Critical Thinking: possibilities and problematics

In the past four decades there has been a plethora of research, text books and strategies promising improved thinking skills for students and guidance for the teachers; the potential value of thinking skills is undeniable. With many emerging issues, living in a multi-cultural world challenged by extremism and terrorism, global warming bringing even more extreme weathers and all the accompanying tensions, students need to be educated to think for democracy. Add to this the world of technology with its vast array of data for young people to choose from; social media demanding teenagers make spontaneous, immediate, often rash choices; and complex relationships at home and among themselves, it is increasingly important that teenagers are given the skills to think carefully, wisely and less impulsively. Thinking critically and creatively is considered a mainstay of not only Australia’s curriculum but curricula around the world. Researchers and educators are continually defining and redefining these skills and proposing the best way to teach them in a manner that would afford students the opportunity to be equipped for the 21st century politically, socially and personally. Schools, whilst expected to teach thinking skills, may or may not have programmes in place; may or may not provide staff development in teaching these competencies and may or may not explicitly place high importance on the area.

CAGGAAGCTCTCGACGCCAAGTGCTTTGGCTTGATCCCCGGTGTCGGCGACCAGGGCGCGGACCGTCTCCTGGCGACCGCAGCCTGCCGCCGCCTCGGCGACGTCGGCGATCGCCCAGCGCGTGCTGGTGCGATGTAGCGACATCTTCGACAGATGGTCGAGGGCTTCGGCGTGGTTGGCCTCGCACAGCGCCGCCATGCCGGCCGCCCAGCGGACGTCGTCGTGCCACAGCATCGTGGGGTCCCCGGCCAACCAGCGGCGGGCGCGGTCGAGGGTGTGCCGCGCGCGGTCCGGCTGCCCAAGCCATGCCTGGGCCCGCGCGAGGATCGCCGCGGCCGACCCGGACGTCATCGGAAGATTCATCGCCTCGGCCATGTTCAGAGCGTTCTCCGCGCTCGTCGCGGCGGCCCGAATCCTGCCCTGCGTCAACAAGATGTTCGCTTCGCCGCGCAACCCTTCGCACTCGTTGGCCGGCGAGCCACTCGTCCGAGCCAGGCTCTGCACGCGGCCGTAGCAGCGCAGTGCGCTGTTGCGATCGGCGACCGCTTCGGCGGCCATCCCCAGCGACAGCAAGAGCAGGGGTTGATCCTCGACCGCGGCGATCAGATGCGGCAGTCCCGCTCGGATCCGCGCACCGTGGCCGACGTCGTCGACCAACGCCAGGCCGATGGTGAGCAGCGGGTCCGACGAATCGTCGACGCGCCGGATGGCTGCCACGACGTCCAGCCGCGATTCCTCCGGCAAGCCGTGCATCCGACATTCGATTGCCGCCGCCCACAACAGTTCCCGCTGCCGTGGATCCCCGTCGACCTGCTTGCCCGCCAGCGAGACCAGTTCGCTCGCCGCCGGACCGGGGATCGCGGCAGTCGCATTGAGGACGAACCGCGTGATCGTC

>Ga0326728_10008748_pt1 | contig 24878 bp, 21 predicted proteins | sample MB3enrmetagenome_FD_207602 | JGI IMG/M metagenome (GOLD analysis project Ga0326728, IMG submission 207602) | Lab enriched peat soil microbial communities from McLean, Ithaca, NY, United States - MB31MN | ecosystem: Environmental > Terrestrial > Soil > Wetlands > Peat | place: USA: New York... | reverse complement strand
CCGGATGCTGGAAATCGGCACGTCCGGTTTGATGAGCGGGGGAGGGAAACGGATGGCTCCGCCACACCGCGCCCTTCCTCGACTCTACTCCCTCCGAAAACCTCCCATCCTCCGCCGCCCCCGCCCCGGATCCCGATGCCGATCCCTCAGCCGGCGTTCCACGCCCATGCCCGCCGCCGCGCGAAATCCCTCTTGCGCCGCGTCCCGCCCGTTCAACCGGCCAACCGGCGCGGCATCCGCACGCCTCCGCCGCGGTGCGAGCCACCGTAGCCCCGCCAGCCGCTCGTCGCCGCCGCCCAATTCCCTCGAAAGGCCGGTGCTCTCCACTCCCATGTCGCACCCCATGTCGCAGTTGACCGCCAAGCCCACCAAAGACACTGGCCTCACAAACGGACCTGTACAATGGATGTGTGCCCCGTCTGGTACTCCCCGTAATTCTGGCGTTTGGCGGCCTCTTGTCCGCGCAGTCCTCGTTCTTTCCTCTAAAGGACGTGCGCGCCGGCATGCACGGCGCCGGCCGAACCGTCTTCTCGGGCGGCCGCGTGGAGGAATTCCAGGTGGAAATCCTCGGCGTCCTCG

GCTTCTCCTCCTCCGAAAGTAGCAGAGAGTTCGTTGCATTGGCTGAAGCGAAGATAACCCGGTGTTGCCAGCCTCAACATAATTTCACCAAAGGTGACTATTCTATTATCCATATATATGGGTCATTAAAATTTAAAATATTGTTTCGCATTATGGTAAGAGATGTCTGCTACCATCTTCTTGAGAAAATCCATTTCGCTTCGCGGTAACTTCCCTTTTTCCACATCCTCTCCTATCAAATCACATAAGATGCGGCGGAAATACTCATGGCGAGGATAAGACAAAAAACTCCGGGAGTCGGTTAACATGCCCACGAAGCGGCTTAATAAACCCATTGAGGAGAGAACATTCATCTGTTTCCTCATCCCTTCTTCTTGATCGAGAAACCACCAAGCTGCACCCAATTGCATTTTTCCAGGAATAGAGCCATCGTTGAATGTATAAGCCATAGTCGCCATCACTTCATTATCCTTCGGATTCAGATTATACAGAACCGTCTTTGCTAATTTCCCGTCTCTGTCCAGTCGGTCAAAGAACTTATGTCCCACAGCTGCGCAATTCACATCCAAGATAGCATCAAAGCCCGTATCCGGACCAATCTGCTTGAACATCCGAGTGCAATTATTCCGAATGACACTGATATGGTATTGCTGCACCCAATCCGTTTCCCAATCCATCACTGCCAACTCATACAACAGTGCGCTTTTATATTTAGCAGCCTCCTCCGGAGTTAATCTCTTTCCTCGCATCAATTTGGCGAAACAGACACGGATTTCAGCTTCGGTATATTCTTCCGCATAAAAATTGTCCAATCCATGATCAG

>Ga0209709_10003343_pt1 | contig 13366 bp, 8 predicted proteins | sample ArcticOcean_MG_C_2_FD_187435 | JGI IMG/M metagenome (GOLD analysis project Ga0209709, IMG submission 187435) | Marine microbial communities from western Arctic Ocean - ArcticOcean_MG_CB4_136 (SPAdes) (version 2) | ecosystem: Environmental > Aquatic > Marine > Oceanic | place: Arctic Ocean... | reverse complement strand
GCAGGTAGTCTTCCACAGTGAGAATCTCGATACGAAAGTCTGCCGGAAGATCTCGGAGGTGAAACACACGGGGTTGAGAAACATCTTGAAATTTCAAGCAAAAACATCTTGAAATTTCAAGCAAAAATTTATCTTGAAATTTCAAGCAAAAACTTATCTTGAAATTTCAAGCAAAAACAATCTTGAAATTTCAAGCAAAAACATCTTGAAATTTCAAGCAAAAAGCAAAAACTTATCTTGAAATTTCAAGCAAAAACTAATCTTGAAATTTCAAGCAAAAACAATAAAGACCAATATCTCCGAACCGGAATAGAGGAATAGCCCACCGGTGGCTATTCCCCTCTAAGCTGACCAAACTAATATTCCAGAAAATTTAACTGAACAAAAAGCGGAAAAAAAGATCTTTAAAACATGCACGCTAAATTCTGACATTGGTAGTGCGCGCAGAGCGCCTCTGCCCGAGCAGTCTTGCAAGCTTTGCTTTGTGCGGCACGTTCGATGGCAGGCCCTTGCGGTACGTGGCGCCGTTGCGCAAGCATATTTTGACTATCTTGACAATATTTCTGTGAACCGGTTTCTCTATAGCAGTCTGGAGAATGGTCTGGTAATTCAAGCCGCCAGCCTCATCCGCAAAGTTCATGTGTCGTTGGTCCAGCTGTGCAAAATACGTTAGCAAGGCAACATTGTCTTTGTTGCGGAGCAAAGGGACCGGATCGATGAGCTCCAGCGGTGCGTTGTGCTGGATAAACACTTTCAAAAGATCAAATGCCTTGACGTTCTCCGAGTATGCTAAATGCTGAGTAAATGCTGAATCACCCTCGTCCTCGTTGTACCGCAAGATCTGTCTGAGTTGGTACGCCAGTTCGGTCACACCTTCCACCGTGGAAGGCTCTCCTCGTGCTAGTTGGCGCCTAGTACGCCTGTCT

This research will explore how schools are defining and teaching thinking skills with particular focus on the teachers’ perceptions.
Stage 1 will be exploratory and centred around focused interviews whereby, using semi-structured questions, a picture of issues and a sense of attitudes towards the teaching of thinking skills will emerge allowing selection of schools for the next stage of the research. The interviews will be with the teacher responsible for curriculum in the school.
Stage 2 will be a case study of two or three schools identified from stage 1 as schools that pay particular attention to the teaching of thinking skills or have clear policies or programmes in place.

Panel: Professor Peter Renshaw (Chair), Dr Louise Phillips
Principal Advisor: Associate Professor Amanda Keddie
Associate Advisor: Professor Martin Mills
Date Wednesday 20 April 2016
Time 12 to 2pm
Location Room 108 Joyce Ackroyd Building #37 St Lucia Campus

Confirmation of Candidature – MPhil – Andrea Hellens

Wed 20 Apr 2016 12:00pm


Room 108 Joyce Ackroyd Building #37 , UQ St Lucia